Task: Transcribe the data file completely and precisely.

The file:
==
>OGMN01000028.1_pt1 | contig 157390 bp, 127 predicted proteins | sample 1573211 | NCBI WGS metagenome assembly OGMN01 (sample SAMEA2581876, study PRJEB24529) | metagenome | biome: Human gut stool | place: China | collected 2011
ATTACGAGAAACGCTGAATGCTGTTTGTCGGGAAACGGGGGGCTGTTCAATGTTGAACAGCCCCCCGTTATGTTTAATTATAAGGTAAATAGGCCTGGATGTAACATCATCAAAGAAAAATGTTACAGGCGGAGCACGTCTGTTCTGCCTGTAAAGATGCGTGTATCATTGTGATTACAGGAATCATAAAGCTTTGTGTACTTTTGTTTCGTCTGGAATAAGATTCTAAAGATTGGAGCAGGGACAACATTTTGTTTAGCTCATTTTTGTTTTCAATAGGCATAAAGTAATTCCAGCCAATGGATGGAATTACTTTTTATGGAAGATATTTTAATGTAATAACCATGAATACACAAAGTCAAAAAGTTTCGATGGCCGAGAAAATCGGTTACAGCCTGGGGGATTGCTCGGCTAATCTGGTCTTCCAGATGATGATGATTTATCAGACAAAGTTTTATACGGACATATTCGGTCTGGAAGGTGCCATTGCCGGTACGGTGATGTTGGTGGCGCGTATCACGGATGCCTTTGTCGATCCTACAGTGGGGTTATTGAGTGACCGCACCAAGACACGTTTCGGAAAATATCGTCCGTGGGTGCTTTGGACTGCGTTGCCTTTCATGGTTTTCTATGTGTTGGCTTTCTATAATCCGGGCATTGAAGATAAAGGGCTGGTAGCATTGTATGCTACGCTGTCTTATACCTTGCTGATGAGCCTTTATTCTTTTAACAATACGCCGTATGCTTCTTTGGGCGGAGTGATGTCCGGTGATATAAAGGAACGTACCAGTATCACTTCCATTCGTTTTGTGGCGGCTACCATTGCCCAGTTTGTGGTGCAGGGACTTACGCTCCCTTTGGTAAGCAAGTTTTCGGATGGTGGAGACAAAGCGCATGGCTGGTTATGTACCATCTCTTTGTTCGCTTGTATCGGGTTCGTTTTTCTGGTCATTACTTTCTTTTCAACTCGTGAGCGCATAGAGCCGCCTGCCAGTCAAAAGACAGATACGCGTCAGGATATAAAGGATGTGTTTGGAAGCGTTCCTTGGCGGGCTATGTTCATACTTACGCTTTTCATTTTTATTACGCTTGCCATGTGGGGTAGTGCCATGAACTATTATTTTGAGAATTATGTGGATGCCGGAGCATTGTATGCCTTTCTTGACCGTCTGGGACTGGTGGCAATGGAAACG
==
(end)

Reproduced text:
>OGMN01000028.1_pt1 | contig 157390 bp, 127 predicted proteins | sample 1573211 | NCBI WGS metagenome assembly OGMN01 (sample SAMEA2581876, study PRJEB24529) | metagenome | biome: Human gut stool | place: China | collected 2011
ATTACGAGAAACGCTGAATGCTGTTTGTCGGGAAACGGGGGGCTGTTCAATGTTGAACAGCCCCCCGTTATGTTTAATTATAAGGTAAATAGGCCTGGATGTAACATCATCAAAGAAAAATGTTACAGGCGGAGCACGTCTGTTCTGCCTGTAAAGATGCGTGTATCATTGTGATTACAGGAATCATAAAGCTTTGTGTACTTTTGTTTCGTCTGGAATAAGATTCTAAAGATTGGAGCAGGGACAACATTTTGTTTAGCTCATTTTTGTTTTCAATAGGCATAAAGTAATTCCAGCCAATGGATGGAATTACTTTTTATGGAAGATATTTTAATGTAATAACCATGAATACACAAAGTCAAAAAGTTTCGATGGCCGAGAAAATCGGTTACAGCCTGGGGGATTGCTCGGCTAATCTGGTCTTCCAGATGATGATGATTTATCAGACAAAGTTTTATACGGACATATTCGGTCTGGAAGGTGCCATTGCCGGTACGGTGATGTTGGTGGCGCGTATCACGGATGCCTTTGTCGATCCTACAGTGGGGTTATTGAGTGACCGCACCAAGACACGTTTCGGAAAATATCGTCCGTGGGTGCTTTGGACTGCGTTGCCTTTCATGGTTTTCTATGTGTTGGCTTTCTATAATCCGGGCATTGAAGATAAAGGGCTGGTAGCATTGTATGCTACGCTGTCTTATACCTTGCTGATGAGCCTTTATTCTTTTAACAATACGCCGTATGCTTCTTTGGGCGGAGTGATGTCCGGTGATATAAAGGAACGTACCAGTATCACTTCCATTCGTTTTGTGGCGGCTACCATTGCCCAGTTTGTGGTGCAGGGACTTACGCTCCCTTTGGTAAGCAAGTTTTCGGATGGTGGAGACAAAGCGCATGGCTGGTTATGTACCATCTCTTTGTTCGCTTGTATCGGGTTCGTTTTTCTGGTCATTACTTTCTTTTCAACTCGTGAGCGCATAGAGCCGCCTGCCAGTCAAAAGACAGATACGCGTCAGGATATAAAGGATGTGTTTGGAAGCGTTCCTTGGCGGGCTATGTTCATACTTACGCTTTTCATTTTTATTACGCTTGCCATGTGGGGTAGTGCCATGAACTATTATTTTGAGAATTATGTGGATGCCGGAGCATTGTATGCCTTTCTTGACCGTCTGGGACTGGTGGCAATGGAAACG